Exactly how far does an agent need to go to keep a professional athlete happy? Just ask Jeff Schwartz, who represents Boston Celtics all-star player Paul Pierce.

“[Paul] sometimes calls me at 4 in the morning, just to see if I’ll answer my phone, which I don’t do anymore,” Schwartz recently told Harvard Law School students. “First thing in the morning, I call him back and he says, ‘too late, I’m dead.’ ”

“This is true … I just like to keep him on his toes,” Pierce said.

Harvard Law School students enjoyed this and other behind-the-scenes tidbits from the world of professional athlete representation in a recent two-hour Q&A hosted by HLS Lecturer Peter Carfagna ’79 for his class, “Sports and the Law: Representing the Professional Athlete.” The panel included nine-time NBA all-star Pierce; Schwartz, founder and CEO of the Excel Sports Management agency; and Mike Zarren ’04, Celtics assistant general manager and team counsel.

Carfagna, who is the faculty supervisor for HLS’s Sports Law Clinics and teaches the classes “Sports Law: Advanced Contract Drafting” and “Sports and the Law: Examining the Legal History and Evolution of America’s Three ‘Major League’ Sports: MLB, NFL and NBA,” works with Zarren to place an HLS clinical student with the Celtics franchise each year. This year’s Celtics clinical student is Trisha Ananiades ’12.

HLS Lecturer Peter Carfagna (right) with Pierce and Schwartz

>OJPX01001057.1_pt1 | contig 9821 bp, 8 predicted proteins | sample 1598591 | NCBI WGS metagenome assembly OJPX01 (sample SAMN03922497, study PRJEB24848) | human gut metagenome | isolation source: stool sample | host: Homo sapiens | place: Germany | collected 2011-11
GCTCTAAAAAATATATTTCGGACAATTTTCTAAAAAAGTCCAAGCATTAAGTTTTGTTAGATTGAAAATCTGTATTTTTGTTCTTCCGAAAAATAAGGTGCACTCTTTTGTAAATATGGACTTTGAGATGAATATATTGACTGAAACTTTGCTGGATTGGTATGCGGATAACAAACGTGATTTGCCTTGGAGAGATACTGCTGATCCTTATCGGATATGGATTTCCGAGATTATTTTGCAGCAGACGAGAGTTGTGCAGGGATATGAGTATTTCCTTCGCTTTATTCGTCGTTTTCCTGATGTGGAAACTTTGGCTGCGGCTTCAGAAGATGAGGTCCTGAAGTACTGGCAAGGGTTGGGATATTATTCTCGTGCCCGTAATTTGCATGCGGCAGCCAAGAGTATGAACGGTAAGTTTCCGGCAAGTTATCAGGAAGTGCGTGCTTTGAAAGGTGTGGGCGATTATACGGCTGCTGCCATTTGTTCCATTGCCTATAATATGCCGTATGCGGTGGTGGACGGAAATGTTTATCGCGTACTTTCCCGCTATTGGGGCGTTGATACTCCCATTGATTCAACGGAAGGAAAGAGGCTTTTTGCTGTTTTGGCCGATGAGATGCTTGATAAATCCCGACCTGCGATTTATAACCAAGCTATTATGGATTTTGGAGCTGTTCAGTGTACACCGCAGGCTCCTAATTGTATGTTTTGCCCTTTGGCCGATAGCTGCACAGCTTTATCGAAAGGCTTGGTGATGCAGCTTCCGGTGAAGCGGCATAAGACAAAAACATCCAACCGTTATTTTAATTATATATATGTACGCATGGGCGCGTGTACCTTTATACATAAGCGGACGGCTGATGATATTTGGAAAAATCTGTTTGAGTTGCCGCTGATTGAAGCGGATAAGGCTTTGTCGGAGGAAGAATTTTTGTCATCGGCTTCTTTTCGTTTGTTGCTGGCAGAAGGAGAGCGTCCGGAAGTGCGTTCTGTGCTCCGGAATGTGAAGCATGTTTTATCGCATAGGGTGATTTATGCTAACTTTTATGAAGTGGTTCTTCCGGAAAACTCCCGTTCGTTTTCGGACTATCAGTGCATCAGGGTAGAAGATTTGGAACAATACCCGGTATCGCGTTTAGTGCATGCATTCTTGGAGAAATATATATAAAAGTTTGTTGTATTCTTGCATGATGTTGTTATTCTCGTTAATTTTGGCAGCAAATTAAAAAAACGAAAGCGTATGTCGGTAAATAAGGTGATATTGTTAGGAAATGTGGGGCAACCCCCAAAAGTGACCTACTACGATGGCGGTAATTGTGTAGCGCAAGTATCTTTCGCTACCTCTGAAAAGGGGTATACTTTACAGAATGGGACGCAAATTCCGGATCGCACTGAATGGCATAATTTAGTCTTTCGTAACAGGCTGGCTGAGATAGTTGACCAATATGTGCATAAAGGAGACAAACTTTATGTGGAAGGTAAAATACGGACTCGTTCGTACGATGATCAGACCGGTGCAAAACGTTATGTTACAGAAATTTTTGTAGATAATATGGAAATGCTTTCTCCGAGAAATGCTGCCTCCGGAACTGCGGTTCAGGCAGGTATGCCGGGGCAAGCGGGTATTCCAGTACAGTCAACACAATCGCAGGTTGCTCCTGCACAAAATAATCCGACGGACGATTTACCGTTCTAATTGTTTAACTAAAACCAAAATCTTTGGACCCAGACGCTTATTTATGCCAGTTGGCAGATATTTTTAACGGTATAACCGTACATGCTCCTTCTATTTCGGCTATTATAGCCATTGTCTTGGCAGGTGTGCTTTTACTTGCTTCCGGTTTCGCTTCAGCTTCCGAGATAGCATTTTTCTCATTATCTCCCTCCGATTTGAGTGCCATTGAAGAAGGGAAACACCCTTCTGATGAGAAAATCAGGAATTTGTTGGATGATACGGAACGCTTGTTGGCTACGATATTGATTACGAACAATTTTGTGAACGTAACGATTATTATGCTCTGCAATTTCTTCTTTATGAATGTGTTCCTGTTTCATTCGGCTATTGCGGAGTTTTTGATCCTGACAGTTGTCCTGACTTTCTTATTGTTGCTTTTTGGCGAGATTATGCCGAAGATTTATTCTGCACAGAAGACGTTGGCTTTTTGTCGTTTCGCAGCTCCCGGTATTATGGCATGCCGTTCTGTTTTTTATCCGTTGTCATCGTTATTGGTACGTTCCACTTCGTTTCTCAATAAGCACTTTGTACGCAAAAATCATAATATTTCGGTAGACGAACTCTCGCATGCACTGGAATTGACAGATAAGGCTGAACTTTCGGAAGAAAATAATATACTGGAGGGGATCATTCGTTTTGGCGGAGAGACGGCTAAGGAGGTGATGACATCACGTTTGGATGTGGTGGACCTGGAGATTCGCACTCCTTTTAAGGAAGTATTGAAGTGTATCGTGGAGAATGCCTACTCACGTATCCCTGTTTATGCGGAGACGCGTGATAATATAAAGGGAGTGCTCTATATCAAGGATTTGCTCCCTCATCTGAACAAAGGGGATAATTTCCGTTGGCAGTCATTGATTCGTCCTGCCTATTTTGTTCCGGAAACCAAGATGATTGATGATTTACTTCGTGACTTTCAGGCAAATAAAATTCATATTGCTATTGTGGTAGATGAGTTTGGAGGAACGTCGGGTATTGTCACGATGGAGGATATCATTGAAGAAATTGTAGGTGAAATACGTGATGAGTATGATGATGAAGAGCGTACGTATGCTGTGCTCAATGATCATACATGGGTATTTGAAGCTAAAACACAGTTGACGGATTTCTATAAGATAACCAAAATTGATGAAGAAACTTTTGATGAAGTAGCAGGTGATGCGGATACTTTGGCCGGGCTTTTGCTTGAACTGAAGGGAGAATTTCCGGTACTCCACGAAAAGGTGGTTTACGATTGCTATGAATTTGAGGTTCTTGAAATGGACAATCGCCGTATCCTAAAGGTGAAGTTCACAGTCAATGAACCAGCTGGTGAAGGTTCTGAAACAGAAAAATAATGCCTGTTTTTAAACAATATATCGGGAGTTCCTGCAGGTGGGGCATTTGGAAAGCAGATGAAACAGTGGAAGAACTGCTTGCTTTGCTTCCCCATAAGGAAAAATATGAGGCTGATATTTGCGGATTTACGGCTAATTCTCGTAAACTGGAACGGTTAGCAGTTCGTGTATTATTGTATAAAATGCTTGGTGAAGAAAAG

The guests’ overarching message to students was that the road to good professional representation can be difficult to navigate – for the athlete, the agent and the franchise alike.

Finding the right representation at the start of his career was a careful process for Pierce.

“When you start to become a major prospect, agents … have all kinds of tricks of the trade,” Pierce said. “I had a chance to meet with a lot of prominent agents throughout that time; some who were honest, some who were not so honest. … I was offered $100,000, a home in Malibu, and a Mercedes Benz. … It was really tempting, coming from a single parent home. [My mom] said, ‘that’s not the way to go,’ … and I’m really thankful to her for that.”

Pierce added: “It’s a dirty game … it’s not always honest. Some people cheat to get there, but I think at the end, the most successful [agents] do it the right way. Jeff has done it the right way, and that’s why he’s one of the best, if not the best out there right now.”

Both Pierce and Carfagna compared agent Jeff Schwartz to the title character in the popular sports agent film, “Jerry Maguire.” Carfagna and Schwartz once worked closely together at International Management Group (IMG), where Carfagna served as general counsel and Schwartz was a Tennis Division executive. Over the past two decades, Schwartz has successfully grown his client list from tennis players and a couple of basketball players (including Pierce, who was one of his first basketball clients) to a flourishing multi-sport agency.